Brazil to update oil law in wake of discoveries
Brazil's ministry of mines and energy has created a new working group that will aim to update the country's existing oil law, according to a senior government official.
LOS ANGELES, July 2 -- Brazil's ministry of mines and energy has created a new working group that will aim to update the country's existing oil law, according to a senior government official.
"This group is studying the legislation of several countries, especially those which have a monopoly, and we are going to make a proposal to change the current law," said Mines and Energy Minister Edison Lobao.
The minister said every country changes the rules whenever new discoveries are made and that "Brazil can't be different." However, he acknowledged that there are interests intent on maintaining "the status quo."
Lobao, who said the changes are in the interests of the Brazilian people, was apparently referring to criticism of the proposed changes voiced by Petrobras CEO Jose Sergio Gabrielli.
Noting that 60% of Petrobras' capital is private, while only 40% is held by the government, Lobao said Gabrielli represents a private company and, as such, is fighting for Petrobras' interests.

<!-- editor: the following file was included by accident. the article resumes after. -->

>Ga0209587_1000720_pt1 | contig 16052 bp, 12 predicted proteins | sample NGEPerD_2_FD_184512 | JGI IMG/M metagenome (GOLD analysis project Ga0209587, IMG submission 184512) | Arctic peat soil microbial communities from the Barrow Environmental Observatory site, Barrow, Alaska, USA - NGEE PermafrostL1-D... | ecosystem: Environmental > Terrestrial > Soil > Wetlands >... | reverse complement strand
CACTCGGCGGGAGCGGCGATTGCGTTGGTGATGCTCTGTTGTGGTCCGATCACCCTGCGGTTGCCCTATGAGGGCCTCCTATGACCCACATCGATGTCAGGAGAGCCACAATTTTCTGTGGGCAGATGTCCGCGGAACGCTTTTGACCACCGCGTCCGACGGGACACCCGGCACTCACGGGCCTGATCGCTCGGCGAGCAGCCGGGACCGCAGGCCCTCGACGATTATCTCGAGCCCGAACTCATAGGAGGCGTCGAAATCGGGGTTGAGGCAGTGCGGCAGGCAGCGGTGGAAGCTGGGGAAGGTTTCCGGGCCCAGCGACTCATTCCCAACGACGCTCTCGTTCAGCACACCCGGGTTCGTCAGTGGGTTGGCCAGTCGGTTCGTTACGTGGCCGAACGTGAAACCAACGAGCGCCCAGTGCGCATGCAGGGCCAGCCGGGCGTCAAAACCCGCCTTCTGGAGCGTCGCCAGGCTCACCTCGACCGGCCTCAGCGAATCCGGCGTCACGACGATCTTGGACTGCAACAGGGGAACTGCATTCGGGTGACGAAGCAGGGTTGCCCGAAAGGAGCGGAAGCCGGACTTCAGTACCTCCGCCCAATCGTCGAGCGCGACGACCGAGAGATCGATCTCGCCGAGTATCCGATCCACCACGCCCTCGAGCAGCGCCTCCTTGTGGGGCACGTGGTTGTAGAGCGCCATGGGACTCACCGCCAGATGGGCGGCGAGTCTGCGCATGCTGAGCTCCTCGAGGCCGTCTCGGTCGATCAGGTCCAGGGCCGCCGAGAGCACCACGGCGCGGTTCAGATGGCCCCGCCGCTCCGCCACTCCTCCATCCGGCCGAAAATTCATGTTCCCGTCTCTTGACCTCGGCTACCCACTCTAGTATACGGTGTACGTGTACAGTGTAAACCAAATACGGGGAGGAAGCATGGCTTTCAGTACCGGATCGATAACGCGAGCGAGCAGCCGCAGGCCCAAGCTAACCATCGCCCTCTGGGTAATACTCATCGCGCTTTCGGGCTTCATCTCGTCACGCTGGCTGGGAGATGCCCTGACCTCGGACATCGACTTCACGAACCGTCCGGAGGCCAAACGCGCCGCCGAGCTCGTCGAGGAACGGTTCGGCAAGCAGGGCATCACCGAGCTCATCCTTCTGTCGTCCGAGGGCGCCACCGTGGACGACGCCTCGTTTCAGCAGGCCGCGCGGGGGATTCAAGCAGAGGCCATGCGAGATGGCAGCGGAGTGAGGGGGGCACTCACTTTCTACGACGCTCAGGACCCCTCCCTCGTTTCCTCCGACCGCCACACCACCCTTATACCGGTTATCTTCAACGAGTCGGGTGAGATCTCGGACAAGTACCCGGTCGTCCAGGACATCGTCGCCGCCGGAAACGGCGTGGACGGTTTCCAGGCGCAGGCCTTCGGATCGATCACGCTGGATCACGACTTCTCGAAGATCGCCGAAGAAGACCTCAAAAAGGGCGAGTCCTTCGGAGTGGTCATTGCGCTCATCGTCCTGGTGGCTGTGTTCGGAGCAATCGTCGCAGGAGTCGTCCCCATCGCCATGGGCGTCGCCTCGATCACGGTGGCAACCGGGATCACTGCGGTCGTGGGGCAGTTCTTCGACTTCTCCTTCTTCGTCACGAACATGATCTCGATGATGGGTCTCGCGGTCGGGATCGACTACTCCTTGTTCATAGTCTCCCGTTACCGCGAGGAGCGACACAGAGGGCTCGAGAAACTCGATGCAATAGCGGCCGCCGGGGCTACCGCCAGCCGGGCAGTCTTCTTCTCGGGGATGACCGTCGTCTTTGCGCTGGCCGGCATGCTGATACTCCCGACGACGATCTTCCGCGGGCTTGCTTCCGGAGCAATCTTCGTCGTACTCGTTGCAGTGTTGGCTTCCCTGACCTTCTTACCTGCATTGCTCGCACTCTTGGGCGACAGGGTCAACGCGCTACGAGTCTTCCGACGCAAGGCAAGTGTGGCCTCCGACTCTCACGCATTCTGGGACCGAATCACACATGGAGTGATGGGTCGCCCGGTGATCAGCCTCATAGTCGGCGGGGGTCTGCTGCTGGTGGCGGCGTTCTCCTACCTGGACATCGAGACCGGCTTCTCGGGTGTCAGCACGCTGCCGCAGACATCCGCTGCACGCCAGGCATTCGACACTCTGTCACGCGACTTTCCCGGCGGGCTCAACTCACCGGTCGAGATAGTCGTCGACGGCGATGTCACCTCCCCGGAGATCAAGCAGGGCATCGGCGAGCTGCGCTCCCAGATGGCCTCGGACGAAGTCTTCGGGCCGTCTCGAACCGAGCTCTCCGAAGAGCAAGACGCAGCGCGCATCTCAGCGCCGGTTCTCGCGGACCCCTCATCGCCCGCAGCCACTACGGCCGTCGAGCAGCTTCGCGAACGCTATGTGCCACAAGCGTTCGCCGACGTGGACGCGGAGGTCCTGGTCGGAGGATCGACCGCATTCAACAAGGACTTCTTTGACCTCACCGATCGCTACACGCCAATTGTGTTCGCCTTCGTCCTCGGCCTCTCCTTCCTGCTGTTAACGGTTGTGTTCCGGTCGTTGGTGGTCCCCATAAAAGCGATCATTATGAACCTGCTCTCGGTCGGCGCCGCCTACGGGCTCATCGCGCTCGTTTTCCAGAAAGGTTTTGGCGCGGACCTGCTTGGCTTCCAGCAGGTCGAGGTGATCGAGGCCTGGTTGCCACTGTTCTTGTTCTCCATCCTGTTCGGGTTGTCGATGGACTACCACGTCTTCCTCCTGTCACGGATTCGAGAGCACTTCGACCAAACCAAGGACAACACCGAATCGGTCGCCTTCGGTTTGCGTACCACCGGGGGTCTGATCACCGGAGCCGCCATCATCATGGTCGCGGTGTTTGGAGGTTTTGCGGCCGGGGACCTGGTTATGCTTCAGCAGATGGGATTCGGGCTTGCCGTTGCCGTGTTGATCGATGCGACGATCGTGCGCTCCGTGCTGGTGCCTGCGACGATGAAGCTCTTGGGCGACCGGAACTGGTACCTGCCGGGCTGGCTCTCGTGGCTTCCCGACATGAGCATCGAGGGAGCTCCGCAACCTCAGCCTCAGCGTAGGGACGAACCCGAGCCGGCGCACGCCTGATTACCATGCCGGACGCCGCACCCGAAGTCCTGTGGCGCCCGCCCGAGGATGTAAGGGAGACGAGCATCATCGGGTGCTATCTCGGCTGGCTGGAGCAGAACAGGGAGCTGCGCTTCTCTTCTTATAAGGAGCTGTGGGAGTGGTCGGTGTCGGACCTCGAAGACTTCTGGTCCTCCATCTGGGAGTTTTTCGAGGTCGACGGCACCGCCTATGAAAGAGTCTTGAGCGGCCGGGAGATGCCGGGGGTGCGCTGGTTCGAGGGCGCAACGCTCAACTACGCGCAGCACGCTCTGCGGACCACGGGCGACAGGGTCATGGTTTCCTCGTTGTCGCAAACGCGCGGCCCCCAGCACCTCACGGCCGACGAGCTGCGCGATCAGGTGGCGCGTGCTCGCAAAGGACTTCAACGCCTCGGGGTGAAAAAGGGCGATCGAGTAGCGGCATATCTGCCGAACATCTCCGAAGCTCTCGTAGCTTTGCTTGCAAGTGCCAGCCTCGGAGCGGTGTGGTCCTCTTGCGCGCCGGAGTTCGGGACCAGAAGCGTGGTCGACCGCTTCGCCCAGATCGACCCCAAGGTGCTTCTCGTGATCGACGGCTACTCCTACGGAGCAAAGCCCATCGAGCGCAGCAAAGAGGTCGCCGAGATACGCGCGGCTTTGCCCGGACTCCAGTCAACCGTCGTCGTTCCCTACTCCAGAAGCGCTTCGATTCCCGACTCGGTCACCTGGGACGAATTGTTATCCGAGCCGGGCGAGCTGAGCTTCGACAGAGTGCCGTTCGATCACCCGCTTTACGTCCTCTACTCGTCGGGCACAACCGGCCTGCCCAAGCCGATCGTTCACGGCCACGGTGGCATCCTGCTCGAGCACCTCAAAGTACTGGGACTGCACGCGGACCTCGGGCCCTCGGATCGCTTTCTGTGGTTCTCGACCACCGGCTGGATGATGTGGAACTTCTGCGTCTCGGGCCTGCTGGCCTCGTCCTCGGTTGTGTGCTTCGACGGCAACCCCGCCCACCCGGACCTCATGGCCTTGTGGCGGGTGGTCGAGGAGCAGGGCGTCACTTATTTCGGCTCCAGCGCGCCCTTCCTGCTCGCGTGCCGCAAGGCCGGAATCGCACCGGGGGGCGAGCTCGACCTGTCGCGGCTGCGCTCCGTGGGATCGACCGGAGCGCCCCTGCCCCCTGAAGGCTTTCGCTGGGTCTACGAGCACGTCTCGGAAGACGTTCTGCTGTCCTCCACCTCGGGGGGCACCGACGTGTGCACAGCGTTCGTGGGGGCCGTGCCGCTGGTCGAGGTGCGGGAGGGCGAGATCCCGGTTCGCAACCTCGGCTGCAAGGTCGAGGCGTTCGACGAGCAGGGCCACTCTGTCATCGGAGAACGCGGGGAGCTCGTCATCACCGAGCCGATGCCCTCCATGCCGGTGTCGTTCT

Lobao also gave assurances that the recently proposed creation of a new company to manage subsalt oil reserves will not result in a breach of existing contracts.
"This is an initial idea but, in my view, all contracts will have to be maintained," he said. "What we seek is a new formula."
Earlier this week, it was reported that Lobao plans to propose to President Luiz Inacio Lula da Silva the creation of a new state-run firm that would manage oil discoveries made in recent months in the subsalt layer of the Santos basin (OGJ Online, June 30, 2008).
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